Two photos, both taken with my iPhone: One breaks my heart, the other fills it with joy.
For two years, Raquel (above) was one of our Guatemalan sponsored students. We were cautiously optimistic about the opportunity that lay before this young teenager. The oldest daughters of widowed women in rural Guatemala carry a heavy burden of housework and child care, and Raquel was no exception. Her days were spent hauling water, grinding corn and washing the family laundry in a nearby stream. Becoming part of our scholarship program gave this dutiful daughter respite and opportunity.
Raquel’s break was short-lived. Her educational gift came too late to overcome a mindset of seeing herself as anything more than a young wife and mother. Too old to start literacy learning, and too young for marriage, Raquel returned to her back strap weaving, earning her a valuable $20 a month. She soon joined the ranks of millions of other Mayan girls who are destined to live a life of financial and personal destitution.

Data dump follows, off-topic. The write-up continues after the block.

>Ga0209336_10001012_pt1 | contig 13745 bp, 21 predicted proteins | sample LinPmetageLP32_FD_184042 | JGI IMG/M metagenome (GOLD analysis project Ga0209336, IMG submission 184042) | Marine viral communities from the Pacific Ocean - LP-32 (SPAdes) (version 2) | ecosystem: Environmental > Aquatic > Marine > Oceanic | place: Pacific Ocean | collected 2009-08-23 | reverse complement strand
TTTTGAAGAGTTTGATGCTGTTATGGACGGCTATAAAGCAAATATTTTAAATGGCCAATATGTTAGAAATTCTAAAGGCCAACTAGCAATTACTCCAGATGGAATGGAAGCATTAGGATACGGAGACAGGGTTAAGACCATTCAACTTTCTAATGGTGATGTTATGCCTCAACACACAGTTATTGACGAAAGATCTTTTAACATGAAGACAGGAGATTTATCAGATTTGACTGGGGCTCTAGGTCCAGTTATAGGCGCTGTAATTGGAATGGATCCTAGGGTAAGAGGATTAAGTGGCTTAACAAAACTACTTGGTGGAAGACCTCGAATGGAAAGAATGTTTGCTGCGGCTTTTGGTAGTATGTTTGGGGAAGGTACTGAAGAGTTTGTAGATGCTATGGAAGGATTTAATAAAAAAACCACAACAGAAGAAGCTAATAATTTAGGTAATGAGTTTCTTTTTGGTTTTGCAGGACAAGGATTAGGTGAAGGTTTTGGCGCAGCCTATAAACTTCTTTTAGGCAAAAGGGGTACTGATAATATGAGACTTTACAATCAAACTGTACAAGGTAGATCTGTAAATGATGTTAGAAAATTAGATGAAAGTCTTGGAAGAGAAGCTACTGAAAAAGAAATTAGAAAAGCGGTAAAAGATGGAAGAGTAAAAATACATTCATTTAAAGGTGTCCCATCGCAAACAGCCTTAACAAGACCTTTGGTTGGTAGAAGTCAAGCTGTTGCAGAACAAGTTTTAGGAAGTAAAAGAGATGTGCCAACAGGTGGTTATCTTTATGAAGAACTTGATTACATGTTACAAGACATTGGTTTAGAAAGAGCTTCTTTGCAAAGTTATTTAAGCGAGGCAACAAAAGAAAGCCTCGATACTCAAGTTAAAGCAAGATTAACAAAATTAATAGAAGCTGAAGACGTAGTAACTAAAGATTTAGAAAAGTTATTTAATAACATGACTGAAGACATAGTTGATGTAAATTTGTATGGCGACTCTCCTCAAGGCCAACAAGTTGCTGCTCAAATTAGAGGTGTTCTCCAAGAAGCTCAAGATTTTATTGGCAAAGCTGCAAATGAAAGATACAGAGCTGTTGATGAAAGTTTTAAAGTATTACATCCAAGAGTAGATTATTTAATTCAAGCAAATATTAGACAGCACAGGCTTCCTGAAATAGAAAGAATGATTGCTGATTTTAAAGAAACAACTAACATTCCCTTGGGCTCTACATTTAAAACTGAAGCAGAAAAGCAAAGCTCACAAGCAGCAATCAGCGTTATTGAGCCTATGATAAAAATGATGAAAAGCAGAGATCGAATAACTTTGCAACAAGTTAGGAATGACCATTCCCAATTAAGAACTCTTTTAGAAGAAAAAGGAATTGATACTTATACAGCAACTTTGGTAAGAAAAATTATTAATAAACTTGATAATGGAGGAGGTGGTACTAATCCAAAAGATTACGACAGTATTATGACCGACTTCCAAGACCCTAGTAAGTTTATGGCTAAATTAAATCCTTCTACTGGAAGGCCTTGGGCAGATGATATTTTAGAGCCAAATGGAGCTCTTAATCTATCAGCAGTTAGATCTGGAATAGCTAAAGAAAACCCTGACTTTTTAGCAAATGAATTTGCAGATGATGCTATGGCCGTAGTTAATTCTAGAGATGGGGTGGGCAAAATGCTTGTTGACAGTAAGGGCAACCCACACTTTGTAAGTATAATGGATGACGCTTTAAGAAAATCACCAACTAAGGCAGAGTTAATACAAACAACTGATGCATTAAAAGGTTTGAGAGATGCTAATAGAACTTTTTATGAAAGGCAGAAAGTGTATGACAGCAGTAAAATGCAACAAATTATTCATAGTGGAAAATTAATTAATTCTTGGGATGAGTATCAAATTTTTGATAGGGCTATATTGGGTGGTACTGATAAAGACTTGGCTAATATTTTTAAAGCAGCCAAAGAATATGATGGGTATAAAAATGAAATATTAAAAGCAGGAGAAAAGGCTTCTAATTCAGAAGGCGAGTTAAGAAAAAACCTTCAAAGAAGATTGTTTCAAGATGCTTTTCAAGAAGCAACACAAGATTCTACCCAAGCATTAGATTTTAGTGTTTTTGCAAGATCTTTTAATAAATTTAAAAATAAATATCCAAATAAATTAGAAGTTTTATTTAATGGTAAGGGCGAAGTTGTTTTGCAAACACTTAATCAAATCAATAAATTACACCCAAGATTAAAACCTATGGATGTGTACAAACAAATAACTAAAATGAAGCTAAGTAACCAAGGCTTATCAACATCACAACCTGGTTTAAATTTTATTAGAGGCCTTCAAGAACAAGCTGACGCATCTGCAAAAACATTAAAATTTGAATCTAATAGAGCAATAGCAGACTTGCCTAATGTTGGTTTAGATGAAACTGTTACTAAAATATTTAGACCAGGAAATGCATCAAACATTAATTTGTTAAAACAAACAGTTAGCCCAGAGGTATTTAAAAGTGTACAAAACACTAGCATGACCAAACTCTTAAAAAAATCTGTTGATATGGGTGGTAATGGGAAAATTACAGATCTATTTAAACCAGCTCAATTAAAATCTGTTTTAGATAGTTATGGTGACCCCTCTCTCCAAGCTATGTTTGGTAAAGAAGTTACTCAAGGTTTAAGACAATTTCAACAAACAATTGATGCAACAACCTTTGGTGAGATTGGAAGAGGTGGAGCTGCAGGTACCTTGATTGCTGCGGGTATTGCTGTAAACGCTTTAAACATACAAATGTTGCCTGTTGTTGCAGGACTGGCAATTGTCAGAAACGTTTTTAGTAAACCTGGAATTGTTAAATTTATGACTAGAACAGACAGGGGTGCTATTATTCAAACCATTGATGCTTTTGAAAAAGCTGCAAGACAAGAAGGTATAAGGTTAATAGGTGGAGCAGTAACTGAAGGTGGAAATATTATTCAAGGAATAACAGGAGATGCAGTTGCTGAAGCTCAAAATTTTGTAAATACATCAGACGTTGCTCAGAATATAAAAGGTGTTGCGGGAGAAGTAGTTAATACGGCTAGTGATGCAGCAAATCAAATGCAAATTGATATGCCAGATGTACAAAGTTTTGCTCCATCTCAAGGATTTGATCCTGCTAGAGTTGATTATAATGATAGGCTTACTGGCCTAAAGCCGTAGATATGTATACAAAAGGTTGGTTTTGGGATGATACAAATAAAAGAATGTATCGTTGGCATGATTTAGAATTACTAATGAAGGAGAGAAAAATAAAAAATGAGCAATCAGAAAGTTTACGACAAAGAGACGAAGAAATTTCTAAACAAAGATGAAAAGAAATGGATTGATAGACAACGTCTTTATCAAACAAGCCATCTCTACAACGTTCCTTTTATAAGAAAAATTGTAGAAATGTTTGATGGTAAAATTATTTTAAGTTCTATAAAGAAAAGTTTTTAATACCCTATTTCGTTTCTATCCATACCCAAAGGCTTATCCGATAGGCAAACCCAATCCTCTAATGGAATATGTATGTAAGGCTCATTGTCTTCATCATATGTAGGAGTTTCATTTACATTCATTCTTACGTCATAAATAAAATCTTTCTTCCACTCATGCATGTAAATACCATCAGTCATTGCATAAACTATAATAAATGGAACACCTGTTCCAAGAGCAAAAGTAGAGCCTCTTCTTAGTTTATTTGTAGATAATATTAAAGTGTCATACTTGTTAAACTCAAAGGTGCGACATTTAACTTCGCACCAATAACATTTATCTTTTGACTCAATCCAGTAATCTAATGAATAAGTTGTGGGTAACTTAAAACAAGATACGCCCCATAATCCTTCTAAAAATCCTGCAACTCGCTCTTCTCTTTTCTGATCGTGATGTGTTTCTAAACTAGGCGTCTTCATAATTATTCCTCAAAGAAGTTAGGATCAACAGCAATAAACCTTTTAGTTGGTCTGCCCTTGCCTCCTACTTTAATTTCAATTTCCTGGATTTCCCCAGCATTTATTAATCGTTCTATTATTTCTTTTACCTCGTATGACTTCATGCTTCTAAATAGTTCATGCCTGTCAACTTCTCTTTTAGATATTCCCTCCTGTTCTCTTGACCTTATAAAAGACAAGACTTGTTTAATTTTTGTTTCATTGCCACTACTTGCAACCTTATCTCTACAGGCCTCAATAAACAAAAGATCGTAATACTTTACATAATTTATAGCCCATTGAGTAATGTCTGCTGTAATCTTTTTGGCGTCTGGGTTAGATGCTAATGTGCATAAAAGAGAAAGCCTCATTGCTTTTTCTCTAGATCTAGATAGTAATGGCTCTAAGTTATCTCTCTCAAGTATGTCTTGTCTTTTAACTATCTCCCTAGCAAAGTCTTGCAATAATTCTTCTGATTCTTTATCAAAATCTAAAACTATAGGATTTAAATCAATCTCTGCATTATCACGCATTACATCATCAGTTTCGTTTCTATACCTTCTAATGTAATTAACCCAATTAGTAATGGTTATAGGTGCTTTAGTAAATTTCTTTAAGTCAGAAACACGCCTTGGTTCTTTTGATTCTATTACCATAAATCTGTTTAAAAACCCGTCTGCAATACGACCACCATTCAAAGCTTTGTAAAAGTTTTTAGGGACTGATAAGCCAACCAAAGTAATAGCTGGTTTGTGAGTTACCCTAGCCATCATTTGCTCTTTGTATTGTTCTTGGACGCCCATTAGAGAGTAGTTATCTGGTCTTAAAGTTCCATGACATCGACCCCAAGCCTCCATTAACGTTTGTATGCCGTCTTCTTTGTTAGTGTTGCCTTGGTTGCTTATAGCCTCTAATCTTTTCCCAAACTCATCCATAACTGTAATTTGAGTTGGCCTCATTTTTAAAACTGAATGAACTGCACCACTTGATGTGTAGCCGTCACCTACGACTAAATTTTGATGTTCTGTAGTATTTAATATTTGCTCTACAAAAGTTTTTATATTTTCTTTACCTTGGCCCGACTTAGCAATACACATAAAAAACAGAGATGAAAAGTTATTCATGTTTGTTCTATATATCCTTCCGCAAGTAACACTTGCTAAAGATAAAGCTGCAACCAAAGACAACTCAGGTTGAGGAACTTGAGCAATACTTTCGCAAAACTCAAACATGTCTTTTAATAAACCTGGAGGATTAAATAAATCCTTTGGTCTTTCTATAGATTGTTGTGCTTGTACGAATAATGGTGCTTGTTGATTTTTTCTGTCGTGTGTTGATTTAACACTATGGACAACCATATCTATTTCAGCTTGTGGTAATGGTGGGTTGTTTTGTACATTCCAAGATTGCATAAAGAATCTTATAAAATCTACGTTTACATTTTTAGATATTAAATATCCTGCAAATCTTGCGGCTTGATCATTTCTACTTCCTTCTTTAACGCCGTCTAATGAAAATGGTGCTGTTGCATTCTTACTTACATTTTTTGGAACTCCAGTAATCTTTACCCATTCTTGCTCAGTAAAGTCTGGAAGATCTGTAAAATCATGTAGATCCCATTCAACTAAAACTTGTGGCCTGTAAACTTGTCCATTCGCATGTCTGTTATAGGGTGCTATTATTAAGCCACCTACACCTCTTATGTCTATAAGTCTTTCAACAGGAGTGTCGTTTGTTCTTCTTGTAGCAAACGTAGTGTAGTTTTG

Mario (Right) has also experienced a life of servitude. He earns two dollars a day making clay roof tiles. This photo was taken when we drove by Mario’s work site on a brilliantly sunny October day when we were visiting his family, who have been in our program for several years. When he looked up and saw us, his smile lit up the field he was standing in.
We first knew Mario as a man with many burdens, living in the slums of Guatemala with his seven children and just as many problems. Humble and hardworking, this father knew that no matter how hard he worked, he could never afford to educate his six daughters.
Watching Mario’s children flourish in our scholarship program has been rewarding for us as well as for their father. His oldest daughter is 19, and is earning an income that helps the family with essential items. The family earns a secondary income from the store we built for them as part of our micro business program. Despite their economical progress, Mario still stands in the clay field making roofing products when work is available.
Two Guatemalans, both under-educated; one working so she can feed herself, the other working for the pride of adding to the marginally self-sustaining income his family now enjoys. Their faces show the difference in how they utilized the opportunities offered them.